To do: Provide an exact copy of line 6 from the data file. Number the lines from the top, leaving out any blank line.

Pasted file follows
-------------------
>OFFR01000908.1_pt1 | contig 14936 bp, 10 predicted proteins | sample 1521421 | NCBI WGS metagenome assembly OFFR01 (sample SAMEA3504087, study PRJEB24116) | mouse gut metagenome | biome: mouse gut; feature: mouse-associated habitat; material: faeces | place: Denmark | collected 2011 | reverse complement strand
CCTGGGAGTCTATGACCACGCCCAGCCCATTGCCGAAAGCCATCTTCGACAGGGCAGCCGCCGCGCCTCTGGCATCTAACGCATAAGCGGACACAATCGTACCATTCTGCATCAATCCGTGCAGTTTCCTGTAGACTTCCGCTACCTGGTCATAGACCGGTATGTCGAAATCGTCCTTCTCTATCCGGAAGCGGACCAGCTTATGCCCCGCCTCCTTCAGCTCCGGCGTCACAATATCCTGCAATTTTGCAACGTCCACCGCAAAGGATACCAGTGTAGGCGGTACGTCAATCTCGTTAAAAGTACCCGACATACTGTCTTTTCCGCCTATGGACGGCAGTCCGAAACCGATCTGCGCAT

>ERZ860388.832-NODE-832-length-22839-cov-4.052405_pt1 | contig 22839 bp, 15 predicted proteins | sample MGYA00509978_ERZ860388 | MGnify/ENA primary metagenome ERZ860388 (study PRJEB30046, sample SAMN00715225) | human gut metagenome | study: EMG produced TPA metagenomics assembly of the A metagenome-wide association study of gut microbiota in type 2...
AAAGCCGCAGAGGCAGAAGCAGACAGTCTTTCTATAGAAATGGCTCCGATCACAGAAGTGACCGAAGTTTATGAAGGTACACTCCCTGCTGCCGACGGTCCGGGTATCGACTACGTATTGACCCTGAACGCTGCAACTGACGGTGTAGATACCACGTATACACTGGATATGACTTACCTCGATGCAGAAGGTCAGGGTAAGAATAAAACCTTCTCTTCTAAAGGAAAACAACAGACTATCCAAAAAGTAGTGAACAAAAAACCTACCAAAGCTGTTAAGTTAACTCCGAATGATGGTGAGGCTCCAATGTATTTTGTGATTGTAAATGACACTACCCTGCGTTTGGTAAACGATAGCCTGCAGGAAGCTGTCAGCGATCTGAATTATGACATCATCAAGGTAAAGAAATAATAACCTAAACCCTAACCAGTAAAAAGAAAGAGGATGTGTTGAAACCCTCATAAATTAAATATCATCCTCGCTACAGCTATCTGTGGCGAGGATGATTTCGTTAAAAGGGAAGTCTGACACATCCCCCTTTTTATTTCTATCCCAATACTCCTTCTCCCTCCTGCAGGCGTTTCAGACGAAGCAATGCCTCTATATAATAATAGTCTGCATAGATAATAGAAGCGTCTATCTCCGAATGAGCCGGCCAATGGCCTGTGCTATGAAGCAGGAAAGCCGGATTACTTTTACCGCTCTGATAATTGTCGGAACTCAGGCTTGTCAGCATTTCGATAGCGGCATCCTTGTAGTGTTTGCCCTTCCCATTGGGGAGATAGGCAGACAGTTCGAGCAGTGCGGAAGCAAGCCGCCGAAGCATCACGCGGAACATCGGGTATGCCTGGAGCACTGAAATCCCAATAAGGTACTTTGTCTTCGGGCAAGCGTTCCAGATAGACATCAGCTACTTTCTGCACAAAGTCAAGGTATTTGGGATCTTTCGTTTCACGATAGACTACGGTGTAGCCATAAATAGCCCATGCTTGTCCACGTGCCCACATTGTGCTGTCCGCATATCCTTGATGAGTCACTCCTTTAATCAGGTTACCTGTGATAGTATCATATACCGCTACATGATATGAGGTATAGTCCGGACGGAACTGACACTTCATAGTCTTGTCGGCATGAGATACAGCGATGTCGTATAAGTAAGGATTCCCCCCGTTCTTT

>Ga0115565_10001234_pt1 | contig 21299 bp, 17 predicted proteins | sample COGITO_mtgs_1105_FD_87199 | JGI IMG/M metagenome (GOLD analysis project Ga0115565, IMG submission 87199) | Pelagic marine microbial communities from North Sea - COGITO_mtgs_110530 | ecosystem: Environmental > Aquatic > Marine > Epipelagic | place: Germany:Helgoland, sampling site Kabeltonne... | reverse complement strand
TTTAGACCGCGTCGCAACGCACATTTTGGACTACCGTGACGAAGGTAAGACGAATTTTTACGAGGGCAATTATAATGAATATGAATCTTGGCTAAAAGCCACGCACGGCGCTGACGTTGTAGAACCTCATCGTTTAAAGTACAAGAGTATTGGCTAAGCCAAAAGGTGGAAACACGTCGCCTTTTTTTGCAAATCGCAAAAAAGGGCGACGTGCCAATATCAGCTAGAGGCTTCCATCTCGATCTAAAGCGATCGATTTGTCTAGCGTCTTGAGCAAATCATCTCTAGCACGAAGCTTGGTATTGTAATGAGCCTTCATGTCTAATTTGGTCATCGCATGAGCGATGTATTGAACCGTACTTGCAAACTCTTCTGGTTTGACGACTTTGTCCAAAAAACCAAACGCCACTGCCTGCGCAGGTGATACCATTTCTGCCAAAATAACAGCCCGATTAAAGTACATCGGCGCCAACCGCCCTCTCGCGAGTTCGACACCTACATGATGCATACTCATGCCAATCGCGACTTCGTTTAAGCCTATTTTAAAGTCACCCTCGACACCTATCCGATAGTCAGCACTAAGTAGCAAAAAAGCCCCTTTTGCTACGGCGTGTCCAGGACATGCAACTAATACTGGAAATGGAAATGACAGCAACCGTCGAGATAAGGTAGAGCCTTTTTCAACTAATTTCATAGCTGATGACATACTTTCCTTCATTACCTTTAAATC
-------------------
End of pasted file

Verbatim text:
TTTAGACCGCGTCGCAACGCACATTTTGGACTACCGTGACGAAGGTAAGACGAATTTTTACGAGGGCAATTATAATGAATATGAATCTTGGCTAAAAGCCACGCACGGCGCTGACGTTGTAGAACCTCATCGTTTAAAGTACAAGAGTATTGGCTAAGCCAAAAGGTGGAAACACGTCGCCTTTTTTTGCAAATCGCAAAAAAGGGCGACGTGCCAATATCAGCTAGAGGCTTCCATCTCGATCTAAAGCGATCGATTTGTCTAGCGTCTTGAGCAAATCATCTCTAGCACGAAGCTTGGTATTGTAATGAGCCTTCATGTCTAATTTGGTCATCGCATGAGCGATGTATTGAACCGTACTTGCAAACTCTTCTGGTTTGACGACTTTGTCCAAAAAACCAAACGCCACTGCCTGCGCAGGTGATACCATTTCTGCCAAAATAACAGCCCGATTAAAGTACATCGGCGCCAACCGCCCTCTCGCGAGTTCGACACCTACATGATGCATACTCATGCCAATCGCGACTTCGTTTAAGCCTATTTTAAAGTCACCCTCGACACCTATCCGATAGTCAGCACTAAGTAGCAAAAAAGCCCCTTTTGCTACGGCGTGTCCAGGACATGCAACTAATACTGGAAATGGAAATGACAGCAACCGTCGAGATAAGGTAGAGCCTTTTTCAACTAATTTCATAGCTGATGACATACTTTCCTTCATTACCTTTAAATC